Only Luke Shaw and Dean Henderson – for his Mata moment – emerged from the gloom of Selhurst Park with any credit. It was as though in Anthony Martial’s absence the rest of the forwards were attempting their best impression: not moving; not looking bothered. On top of that they were miscontrolling the ball, overhitting passes and blaming each other.
Ole Gunnar Solskjaer urged those predicting a United title challenge back in December to leave that discussion until “March or April”.
There’s no need.
It took SAF 16 years to lose 5 PL games at Anfield.
It’s taken Thiago Alcantara 6 weeks.
— Jay Motty (@JayMotty) March 4, 2021
Sheffield United was the first of three big opportunities for Villa to accrue crucial points in their bid for European football, with seven of their last ten games against teams above them in the table.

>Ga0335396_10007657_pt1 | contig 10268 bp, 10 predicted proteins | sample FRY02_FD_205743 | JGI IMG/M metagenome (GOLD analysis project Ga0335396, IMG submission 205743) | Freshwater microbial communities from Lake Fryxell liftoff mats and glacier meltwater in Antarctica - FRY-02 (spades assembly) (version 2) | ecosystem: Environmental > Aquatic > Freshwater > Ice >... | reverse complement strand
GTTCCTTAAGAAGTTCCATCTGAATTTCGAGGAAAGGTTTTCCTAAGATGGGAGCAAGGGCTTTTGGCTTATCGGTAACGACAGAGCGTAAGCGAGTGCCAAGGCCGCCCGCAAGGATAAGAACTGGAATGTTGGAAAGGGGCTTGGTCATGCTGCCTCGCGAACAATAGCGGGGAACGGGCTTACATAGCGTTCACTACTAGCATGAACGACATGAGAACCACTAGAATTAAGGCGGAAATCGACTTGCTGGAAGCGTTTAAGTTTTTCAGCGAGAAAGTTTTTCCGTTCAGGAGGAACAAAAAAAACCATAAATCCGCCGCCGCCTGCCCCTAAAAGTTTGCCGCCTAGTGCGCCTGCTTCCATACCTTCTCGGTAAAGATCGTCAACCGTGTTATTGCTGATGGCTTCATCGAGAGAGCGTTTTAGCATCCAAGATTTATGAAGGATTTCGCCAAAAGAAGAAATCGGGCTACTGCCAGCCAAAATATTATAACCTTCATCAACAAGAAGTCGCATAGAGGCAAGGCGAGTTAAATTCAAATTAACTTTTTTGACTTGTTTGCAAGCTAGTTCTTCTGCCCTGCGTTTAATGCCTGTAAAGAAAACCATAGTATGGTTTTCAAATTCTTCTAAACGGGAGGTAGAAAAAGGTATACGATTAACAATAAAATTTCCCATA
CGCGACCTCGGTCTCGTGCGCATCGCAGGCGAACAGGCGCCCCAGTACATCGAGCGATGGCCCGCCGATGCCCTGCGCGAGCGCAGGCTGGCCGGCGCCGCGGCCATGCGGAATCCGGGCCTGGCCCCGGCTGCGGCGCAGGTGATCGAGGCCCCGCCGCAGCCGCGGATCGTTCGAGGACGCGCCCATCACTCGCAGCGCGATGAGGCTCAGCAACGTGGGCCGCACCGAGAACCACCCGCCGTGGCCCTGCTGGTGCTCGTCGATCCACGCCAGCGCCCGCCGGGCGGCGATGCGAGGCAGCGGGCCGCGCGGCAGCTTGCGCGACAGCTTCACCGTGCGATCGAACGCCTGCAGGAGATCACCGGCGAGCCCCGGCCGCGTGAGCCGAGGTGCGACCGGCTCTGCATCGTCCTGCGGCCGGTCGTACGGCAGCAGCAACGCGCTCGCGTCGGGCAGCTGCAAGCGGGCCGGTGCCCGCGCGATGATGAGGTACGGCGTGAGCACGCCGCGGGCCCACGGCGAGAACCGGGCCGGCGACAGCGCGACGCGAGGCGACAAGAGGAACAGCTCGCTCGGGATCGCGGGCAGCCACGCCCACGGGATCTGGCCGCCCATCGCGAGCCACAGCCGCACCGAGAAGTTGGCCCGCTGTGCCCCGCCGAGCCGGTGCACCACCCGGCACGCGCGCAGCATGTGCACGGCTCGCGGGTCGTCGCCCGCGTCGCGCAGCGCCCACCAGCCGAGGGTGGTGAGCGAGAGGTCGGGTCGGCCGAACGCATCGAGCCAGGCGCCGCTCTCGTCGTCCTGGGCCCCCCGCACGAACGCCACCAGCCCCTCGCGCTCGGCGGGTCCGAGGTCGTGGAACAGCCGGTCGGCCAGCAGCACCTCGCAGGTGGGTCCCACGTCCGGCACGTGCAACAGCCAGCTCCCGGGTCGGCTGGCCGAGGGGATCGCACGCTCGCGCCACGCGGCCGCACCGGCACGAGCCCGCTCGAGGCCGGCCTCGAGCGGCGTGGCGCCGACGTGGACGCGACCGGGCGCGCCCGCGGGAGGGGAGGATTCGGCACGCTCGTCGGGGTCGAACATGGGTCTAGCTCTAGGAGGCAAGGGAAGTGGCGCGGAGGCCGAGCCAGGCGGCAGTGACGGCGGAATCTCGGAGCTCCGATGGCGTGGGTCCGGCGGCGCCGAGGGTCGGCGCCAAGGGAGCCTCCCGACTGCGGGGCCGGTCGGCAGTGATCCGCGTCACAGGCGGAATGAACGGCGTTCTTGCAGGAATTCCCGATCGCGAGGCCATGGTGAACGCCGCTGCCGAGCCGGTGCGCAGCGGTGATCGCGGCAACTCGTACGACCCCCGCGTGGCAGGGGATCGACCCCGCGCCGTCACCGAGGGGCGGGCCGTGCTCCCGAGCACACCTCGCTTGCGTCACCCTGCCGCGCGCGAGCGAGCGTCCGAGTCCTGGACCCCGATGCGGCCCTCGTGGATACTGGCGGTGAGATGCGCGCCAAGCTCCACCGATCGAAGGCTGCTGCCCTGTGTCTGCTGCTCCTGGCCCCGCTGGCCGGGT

One chance missed; two more to go against Wolves and Newcastle. They should have Jack back, at least.
Is it happening again? All that time in third place last season and pipped to a Champions League spot on the final day.
Brendan Rodgers has again worked miracles at the King Power Stadium this season, rotating his squad expertly to deal with lengthy and wide ranging injuries. And up until now, those absences have barely affected results and performances.
But with a draw at Burnley following defeat to Arsenal, a stretched squad now appears to be feeling the collective pain of those individual injuries. And just at the wrong time, once again.
Will Ford is on Twitter